At issue: A recent spat of vandalism across campus
Our take: Graffiti, a medium of insurrection, should not be used for insolence
At some point or another, we all have that urge to do it. The answers scrawled in the margin of your hand-me-down geometry text book and the life-and-death dramas inked out on bathroom stalls stand as evidence—at some point, human beings often feel the need to “leave our mark.”
There are two types of graffiti: the disruptive and the self-expressive.
This spring, photojournalists captured “F**k Mubarak” sprayed across tanks stationed in Cairo. In this situation Egyptians used graffiti as a last recourse of political dissent and expression of social upheaval. On the other hand, the works of infamous street artists like Banksy and even the outbursts of the less-acclaimed artists who tag the orange line can offer passers-by a picture of individual pains and joys.
Then, in bathroom stalls, you see: “Titties wuz here.” Informative, but perhaps less thought provoking.
Serial graffiti is often a political statement or a work of art. So the question raised by Emerson’s recent “serial graffitist” is why on earth a student would want to be remembered by the short walk between the private parts and a poop shoot.
The image of a fish filled by the word “gooch” have been popping up around campus—in stairwells, elevators, and boys’ bathrooms. Gooch is a slang term for the perineum, the surface skin between the anus and the testicles or vagina.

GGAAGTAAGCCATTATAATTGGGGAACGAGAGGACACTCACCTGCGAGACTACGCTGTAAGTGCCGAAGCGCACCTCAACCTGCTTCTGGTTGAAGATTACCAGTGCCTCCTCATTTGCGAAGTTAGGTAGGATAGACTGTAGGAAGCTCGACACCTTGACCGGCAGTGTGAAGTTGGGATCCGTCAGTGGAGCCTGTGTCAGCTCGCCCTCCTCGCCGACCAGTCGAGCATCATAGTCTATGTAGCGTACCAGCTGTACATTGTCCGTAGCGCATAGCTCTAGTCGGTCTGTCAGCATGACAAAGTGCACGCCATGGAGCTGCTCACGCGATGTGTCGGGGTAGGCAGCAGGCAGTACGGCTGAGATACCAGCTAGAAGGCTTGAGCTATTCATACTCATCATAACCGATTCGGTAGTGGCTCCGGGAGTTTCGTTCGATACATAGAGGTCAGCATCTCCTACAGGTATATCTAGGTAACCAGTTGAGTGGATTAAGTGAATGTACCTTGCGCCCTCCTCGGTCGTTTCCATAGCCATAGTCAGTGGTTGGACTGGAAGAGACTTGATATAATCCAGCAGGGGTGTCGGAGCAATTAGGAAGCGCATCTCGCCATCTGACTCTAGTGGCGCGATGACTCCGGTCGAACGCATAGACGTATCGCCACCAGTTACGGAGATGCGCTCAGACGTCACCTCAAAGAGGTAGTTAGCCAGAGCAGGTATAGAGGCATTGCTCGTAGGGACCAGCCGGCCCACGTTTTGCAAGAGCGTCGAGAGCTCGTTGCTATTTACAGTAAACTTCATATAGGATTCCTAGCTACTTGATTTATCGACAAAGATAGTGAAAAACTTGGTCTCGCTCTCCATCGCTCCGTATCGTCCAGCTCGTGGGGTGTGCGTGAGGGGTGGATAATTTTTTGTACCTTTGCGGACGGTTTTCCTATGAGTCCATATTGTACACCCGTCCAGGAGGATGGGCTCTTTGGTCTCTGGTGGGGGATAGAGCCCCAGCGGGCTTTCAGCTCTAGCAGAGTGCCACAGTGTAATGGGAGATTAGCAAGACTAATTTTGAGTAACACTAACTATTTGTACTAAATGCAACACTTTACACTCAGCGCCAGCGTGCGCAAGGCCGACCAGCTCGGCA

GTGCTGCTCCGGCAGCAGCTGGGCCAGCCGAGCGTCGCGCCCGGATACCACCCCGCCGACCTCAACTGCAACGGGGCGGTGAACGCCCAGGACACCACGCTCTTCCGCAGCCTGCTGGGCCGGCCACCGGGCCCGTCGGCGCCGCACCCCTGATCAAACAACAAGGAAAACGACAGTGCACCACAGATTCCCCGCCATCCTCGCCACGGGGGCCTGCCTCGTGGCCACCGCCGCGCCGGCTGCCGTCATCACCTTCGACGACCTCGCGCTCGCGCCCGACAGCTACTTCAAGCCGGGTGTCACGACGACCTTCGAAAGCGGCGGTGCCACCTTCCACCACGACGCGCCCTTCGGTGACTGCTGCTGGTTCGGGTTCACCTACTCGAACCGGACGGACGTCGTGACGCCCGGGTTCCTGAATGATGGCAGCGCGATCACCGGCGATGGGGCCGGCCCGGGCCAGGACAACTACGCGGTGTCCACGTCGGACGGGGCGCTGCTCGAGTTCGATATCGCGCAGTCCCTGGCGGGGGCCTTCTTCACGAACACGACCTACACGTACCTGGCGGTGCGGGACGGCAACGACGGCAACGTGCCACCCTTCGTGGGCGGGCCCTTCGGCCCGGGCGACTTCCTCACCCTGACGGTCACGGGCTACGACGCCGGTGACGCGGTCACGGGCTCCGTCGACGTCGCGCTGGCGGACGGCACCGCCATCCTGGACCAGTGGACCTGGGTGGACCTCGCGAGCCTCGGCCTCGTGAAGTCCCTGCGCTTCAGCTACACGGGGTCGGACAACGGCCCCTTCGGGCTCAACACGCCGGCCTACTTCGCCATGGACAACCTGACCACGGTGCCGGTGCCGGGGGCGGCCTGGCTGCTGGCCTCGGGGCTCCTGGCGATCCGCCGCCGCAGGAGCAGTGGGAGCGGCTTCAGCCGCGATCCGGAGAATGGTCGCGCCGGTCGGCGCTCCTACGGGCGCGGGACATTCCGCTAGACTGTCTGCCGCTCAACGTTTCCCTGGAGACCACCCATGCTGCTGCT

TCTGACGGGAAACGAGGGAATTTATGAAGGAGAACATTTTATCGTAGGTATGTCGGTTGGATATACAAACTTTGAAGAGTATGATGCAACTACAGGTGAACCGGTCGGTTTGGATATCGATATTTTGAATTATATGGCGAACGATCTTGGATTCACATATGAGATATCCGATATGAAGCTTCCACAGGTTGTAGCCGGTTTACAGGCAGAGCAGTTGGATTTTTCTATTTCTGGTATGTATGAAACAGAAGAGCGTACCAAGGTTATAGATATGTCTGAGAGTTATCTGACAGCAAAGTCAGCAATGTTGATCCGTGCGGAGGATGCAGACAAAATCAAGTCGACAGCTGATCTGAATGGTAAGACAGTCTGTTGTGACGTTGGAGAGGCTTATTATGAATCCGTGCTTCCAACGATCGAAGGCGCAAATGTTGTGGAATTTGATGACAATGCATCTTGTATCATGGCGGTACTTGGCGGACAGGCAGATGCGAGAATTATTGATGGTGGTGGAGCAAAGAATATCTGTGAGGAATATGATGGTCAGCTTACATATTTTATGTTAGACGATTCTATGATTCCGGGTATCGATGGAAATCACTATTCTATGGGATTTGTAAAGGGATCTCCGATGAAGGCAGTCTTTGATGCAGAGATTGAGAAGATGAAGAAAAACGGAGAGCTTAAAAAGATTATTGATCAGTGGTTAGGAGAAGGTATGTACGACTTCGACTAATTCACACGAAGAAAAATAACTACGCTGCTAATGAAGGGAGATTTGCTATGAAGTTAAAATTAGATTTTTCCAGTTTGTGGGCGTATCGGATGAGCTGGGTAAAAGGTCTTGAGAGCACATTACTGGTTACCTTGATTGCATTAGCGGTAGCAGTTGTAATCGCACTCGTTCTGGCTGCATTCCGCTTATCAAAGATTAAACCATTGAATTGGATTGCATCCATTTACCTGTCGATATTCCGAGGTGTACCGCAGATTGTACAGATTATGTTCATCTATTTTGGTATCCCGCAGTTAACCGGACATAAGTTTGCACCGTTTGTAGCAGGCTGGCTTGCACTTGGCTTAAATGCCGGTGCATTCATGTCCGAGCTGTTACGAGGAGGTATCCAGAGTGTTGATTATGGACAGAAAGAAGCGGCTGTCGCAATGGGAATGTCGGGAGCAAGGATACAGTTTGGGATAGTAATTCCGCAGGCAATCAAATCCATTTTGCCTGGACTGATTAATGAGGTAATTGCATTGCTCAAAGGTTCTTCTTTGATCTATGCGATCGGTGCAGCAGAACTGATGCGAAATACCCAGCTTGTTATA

Though we in no way condone vandalizing Emerson property, we wish Emerson’s underground would think of something a little more thought provoking. If you are going to defile a space that is as much every other students’ as it is yours, one would hope you would do so to address a real problem--and perhaps something more pressing to the larger community than your gooch. The writing on the wall doesn’t leave much to interpretation: At our most subversive opportunity, we fall back to potty humor.
Emerson’s infamous gooch fish is not insurrection, but insolence. This isn’t graffiti so much as it is dribble.
There are very few real ways to stop people from polluting our residence halls. If students want to tag, they will, just as they’ll tear down resident assistants’ bulletin boards and use the flame of their lighters to blacken designs into elevator ceilings. Our best bet is to treat vandalism born from restlessness as what it is: childish.
If you think you have something important to say, say it. But it ought to be pretty damn significant to be wroth defacing school property.
Gooch. What a joke.